The relationship between the three characters, on the surface, seems comfortable. Matthew admits (to himself) a “general feeling of enchantment” in Chloe’s company. Everyone says the right things, and yet… the relationship between Charlie and Matthew, under scrutiny, seems strained. Can this be explained by the gap in their social status? There’s something unhealthy and unspoken here: a toleration instead of a family bond. A gap in fortunes and social status can (and often does) create awkward moments. That’s definitely true here, and there’s the feeling that Matthew ‘pays’ for his board by running errands and cooking meals. Plus there’s an undercurrent of an alternate agenda from Matthew. He wants to “jumpstart his career,” and there’s a falseness, an element of hanger-on to this relationship.

Matthew, who is bewitched by Chloe, admits that “the woman who was so obviously the right woman for Charlie, was, so to speak, the right woman” for him. He’s content to admire her, and bask in her company, but the situation shifts when Matthew discovers that Chloe is having an affair, and it’s this discovery which shifts the unease into overdrive.

Meanwhile the sight of Charlie working or meditating, or driving off in his tennis gear, formed an image of increasingly irritating innocence. Even his pleasantly mindless activities were losing their charm, their soothing rhythms broken by gusts of crackling interference from a situation that had nothing to do with the problems he was trying to sort out. 

James Lasdun creates an odd love-quadrangle here with Matthew as the bit player and yet one who places himself in the power position in the affair. Matthew could tell his cousin Charlie, but should he? After all, if he tells Charlie, Charlie will be devastated and there goes Matthew’s relationship with Chloe (not to mention the cessation of his summer holiday). At first Matthew’s discovery is a moral dilemma but as the novel continues, Matthew’s role becomes much darker.

The Gerts describe the plot as Hitchcockian, and I agree. The Fall Guy plumbs the depths of dark human emotions while teasing the reader with the possibilities of the true, twisted nature of the relationships which exist between these characters.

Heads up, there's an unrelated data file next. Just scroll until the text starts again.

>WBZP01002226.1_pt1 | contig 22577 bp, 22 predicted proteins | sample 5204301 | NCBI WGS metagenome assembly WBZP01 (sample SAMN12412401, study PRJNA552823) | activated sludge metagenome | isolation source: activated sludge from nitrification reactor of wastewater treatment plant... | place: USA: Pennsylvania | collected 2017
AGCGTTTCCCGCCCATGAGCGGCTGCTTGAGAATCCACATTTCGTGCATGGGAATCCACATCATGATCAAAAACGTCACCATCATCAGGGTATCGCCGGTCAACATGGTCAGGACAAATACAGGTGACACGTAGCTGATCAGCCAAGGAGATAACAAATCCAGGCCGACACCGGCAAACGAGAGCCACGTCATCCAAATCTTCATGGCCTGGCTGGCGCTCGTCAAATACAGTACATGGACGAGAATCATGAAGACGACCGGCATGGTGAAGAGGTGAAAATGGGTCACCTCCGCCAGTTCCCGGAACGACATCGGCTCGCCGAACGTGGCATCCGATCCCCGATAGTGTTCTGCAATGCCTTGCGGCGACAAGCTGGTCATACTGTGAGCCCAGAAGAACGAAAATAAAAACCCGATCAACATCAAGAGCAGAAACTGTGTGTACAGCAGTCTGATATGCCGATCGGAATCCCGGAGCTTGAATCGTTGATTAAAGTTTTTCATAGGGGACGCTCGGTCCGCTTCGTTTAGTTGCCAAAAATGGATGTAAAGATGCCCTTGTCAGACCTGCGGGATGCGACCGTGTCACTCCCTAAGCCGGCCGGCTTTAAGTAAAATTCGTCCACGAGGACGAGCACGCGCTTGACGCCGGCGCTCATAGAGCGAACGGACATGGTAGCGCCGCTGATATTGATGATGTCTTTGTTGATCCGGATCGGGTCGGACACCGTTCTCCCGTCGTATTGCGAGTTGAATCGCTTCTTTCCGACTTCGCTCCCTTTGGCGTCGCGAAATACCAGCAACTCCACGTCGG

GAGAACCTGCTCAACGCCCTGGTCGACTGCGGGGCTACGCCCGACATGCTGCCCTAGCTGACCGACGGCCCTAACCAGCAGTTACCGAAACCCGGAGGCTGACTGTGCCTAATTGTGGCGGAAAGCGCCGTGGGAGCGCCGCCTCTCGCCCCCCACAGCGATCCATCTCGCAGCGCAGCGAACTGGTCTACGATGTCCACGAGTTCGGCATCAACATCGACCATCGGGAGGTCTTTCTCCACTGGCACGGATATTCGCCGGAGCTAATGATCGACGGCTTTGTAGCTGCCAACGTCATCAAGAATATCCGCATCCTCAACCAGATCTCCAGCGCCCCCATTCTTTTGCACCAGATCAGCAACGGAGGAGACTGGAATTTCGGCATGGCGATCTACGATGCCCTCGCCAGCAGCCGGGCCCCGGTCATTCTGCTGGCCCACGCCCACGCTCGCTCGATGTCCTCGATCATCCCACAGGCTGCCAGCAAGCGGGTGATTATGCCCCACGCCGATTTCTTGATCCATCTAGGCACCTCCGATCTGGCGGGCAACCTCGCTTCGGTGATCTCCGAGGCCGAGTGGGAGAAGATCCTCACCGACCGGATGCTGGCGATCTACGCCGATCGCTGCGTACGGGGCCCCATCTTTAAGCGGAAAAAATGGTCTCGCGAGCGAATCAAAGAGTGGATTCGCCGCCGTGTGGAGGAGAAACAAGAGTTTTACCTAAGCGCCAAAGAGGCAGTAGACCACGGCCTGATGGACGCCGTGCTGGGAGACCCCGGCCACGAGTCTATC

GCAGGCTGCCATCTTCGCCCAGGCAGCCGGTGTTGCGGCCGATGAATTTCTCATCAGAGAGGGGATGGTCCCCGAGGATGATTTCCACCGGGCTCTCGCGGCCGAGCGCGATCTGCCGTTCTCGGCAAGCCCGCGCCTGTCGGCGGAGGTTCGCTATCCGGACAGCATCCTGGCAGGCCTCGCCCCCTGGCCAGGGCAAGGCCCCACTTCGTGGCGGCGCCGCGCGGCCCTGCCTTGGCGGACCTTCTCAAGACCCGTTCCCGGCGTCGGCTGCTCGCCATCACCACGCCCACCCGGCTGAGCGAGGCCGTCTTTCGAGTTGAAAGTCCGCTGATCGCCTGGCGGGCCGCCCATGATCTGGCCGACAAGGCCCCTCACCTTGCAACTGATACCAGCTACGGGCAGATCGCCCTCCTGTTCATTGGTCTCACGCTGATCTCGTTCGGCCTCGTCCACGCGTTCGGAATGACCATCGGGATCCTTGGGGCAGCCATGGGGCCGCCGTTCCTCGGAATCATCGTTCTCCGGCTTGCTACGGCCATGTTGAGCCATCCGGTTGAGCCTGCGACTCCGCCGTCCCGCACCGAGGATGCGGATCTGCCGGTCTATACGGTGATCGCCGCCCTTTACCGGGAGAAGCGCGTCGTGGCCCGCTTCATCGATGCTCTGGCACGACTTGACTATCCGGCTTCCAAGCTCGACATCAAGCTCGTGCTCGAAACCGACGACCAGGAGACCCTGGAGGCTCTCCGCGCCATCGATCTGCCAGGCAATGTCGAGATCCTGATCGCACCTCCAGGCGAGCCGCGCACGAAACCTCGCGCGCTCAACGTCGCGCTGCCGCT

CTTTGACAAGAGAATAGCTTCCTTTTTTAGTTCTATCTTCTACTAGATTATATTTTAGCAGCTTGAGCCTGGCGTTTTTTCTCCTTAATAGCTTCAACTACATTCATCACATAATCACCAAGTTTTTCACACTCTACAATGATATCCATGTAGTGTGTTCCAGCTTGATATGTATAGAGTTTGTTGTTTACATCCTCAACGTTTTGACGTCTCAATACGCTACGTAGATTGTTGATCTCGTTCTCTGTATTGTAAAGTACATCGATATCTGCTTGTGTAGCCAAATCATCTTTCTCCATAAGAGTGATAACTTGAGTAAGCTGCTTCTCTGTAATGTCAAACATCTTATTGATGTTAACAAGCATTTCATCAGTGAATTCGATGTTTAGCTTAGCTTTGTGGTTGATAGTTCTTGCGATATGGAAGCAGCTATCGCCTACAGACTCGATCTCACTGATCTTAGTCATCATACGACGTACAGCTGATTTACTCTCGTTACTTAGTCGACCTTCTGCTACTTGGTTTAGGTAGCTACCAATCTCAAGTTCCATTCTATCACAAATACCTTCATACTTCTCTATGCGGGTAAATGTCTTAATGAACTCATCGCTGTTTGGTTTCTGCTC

Highly recommended. Mixed opinions on Goodreads, but I loved it.

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Uncle Paul: Celia Fremlin (1959)

Three sisters under pressure and the vagaries of love and marriage are under examination in Celia Fremlin’s novel, Uncle Paul. Meg is the main character here, and when the novel opens, she receives a telegram from her sister Isabel regarding their older half-sister, Mildred. Isabel is on holiday in Southcliffe with her new-ish husband and her sons from a previous marriage. Mildred, the most troubled sister of the three, is also on holiday, but in Mildred’s case, she’s left her current husband (yet again) and Isabel is worried.

Uncle paul

So it’s Meg to the rescue, but first she asks for advice from her boyfriend Freddie (an Oscar Wilde-ish character who lounges around in a scarlet silk dressing gown and who is the book’s greatest character):

“Quarrel with them,” came the instructions down the wire, decisively. “It’s the only way with families. Quarrel with them now, while you’re still young. If you leave it till you’re older, you’ll find that you owe them all so much money that you can’t afford to. So quarrel, girl, quarrel for your life! And then come round and have a drink. In about half an hour.”

Meg packs up and goes to join Isabel at the seaside. Isabel and her sons are holed up in the grotty family caravan, and Isabel’s hubbie…. well he’s nowhere in sight.

As for Mildred, she booked a holiday rental, a remote cottage which happens to be the same place she stayed 15 years earlier on her honeymoon with Uncle Paul. But the honeymoon went horribly wrong. Paul went to prison, and Mildred went on with her life. Staying at the cottage again brings back painful memories for Mildred, but there’s something else afoot. Has Paul returned and does he seek revenge?